Last update, February 5, 2002
Just for fun...archived.
THE BIG DAY
It is exciting to take a new boat to the water. There is so much anticipation and hope. Hope? Yes, there is always this fear that it will not work. Be assured it will work. It may not meet all your expectations the first day, but it will work and it will sail and function well. If the boat meets all your expectations on this outing, you will be with the less than 10% range of people in the same effort. So, lighten up and have a good attitude, you might get lucky, and the best is that you are outdoors. There is a reason this is called a "Shakedown Cruise" by shipbuilders. As remote control modelers, you have it made; you could be throttling up an airplane you spent six months building.
If you have a choice, pick a day when the winds are light. It is easier on you and the boat. Take your lakeside gear and another box of building stuff from the shop as additional this first day. Make sure the batteries are topped. Do you have your boots? If you have a friend that is into this stuff, get him to come along.
If you know nothing else, rig the boat as you did in the pre-tune. Rigging will go faster as the settings should not have changed. The main concentration today is to sail with the sails full, no luffing, then deal with balance. If you can accomplish this you will have the rest of the summer to have fun and learn more. Slip the boat in the water with the sails out hauled and study the track quickly before the wind takes effect. If the rudder is off, it will not be by much. Make a slight adjustment in the trim and go for it. Bring the sails in and watch her power up but not to tight. It is recommended, having pre-tuned with the main close to the centerline, that you sail one or two bumps out on the control stick. Tight is for other reasons. Let her breathe a bit. Control the sailing. Make it go where you want it. Cruise and get a feel. Here is what you are looking for as mental notes:
Play with this till you have a good feel for consistency. Does the boat do the same thing each time? These are the four key things to concentrate on at first. Here is some information on these items:
If you can get control of these things you will do well. When you have time to think, or maybe at another session on the water, monitor the mainsail. There are some things that you can see well as a beginning captain. One is the luffing of the upper part of the main at the class designating numbers. This is the area of "twist." This luffing may mean it is twisted off too much. Tighten the vang a half turn and see what happens.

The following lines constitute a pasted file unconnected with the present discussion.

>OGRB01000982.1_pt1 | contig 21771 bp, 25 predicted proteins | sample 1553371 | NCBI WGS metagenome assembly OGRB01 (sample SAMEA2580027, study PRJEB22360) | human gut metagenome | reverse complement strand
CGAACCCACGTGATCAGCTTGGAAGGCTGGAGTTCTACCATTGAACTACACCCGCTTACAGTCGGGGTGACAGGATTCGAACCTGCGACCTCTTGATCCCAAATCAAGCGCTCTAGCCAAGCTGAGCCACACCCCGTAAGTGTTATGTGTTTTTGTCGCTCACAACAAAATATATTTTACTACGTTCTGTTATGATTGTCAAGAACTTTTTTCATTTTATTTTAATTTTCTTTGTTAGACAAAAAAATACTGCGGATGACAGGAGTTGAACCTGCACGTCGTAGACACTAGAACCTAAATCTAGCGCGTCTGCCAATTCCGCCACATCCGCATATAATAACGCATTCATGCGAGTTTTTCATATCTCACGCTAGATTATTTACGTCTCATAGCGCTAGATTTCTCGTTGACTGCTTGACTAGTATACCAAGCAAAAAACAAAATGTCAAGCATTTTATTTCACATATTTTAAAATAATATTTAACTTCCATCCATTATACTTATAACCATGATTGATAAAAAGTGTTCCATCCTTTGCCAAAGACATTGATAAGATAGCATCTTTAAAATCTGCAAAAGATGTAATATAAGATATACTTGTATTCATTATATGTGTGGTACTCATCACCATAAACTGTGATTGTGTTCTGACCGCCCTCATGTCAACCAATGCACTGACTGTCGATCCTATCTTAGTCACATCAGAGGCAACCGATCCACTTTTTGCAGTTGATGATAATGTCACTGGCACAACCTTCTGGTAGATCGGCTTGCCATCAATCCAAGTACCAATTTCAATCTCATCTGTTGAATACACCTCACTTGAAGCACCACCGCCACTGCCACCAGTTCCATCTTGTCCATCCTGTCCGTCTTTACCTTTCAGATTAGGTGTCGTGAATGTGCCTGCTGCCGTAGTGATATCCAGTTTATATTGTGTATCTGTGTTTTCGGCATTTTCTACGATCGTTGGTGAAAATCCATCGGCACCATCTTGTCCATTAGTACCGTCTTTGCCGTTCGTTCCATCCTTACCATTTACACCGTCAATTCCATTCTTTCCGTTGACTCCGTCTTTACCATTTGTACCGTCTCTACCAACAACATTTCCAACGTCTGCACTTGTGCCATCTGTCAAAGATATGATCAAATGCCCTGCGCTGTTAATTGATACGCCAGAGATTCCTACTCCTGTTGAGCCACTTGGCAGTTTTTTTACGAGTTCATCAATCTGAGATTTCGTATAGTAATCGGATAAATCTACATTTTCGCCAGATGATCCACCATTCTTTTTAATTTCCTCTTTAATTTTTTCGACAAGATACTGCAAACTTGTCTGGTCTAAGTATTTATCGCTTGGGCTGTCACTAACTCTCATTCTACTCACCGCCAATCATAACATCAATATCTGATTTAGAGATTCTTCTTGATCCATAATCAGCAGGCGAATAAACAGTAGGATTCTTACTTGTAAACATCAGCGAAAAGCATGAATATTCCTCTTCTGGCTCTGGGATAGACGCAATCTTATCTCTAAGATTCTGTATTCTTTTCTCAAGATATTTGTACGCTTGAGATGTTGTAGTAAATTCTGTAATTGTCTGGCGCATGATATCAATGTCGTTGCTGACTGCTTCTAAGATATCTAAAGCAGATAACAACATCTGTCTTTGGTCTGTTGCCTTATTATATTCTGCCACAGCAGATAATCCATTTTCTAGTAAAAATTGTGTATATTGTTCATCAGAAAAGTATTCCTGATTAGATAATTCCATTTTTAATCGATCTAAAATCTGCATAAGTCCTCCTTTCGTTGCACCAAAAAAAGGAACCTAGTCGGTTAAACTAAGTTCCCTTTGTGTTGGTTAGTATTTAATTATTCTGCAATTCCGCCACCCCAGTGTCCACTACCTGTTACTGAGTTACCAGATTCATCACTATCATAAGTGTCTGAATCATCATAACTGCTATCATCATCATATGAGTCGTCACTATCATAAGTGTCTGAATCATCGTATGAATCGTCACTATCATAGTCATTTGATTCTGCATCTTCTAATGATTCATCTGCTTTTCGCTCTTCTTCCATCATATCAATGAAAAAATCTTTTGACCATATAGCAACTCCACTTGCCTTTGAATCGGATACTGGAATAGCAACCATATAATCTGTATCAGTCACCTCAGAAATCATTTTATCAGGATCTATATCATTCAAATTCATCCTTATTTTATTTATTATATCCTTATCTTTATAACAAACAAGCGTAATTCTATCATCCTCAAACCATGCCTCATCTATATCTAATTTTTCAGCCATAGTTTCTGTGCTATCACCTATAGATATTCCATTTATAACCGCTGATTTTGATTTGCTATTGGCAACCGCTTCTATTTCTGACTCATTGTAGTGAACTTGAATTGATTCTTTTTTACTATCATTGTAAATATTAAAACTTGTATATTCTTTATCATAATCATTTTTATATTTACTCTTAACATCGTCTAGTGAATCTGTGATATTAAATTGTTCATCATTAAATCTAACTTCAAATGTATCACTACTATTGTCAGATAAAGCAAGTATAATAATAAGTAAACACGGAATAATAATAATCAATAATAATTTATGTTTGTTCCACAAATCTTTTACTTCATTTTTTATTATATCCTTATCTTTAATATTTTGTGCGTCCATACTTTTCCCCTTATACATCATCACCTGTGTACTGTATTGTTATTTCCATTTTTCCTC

Second is a knuckle just behind the mast in the center of the sail. This will be a break in the smoothness of the camber. It is just like the JLA above but is called Main Luff Allowance (MLA). However, before you jump to conclusions and you are still on the water, trim out the jib a bit and see if it goes away. If it does go away then we say the jib was back winding the mainsail. This means the jib was in far enough to send a stream of air through the slot onto the surface of the mainsail. The slot between them needs to be open enough to allow a parallel flow across the main. The size of the slot and the twist of the jib to match the leech of the main will give you the flow desired. This will change with wind velocity but is the general idea.
If this was not the reason for the knuckle in the main then put a bit more bend into the mast. This will bow the mast forward in the area of the knuckle and flatten the main a bit. If the sailmaker's cut of the main luff (MLA) matches the bend of the mast, all will be well.
It should be noted that the jib and main luff allowances are very small measurements and made on a small sail. It cannot be expected that the intentions of the sailmaker will be perfect after you start screwing around with the rig. If you do not like taking notes, make a mental note where a sail wishes to live and work as opposed to what some chart says. Tuning by the numbers is a good way to start leaning but then it is like the front end alignment of your car, you have to make adjustments at times.
In another section and at a later time, other aspects of what you see on the water and what you do will be explored. Those mentioned here are the main issues and that, when on a beat to weather. You will spend at least 80% of your sailing this way and about as much tactical thinking during that time. You cannot win a race downwind till you conquer the beat.
Anyway, work with your boat and get it to run free with an easy touch on the helm. You will learn a lot in the process. Enjoy your boat; it was a good cruise; thanks for coming along. Enjoy the people and this is a nice way to spend a sunny afternoon by the lake.
Trim Angle, Balance, Righting Moment, Inertia
Think About It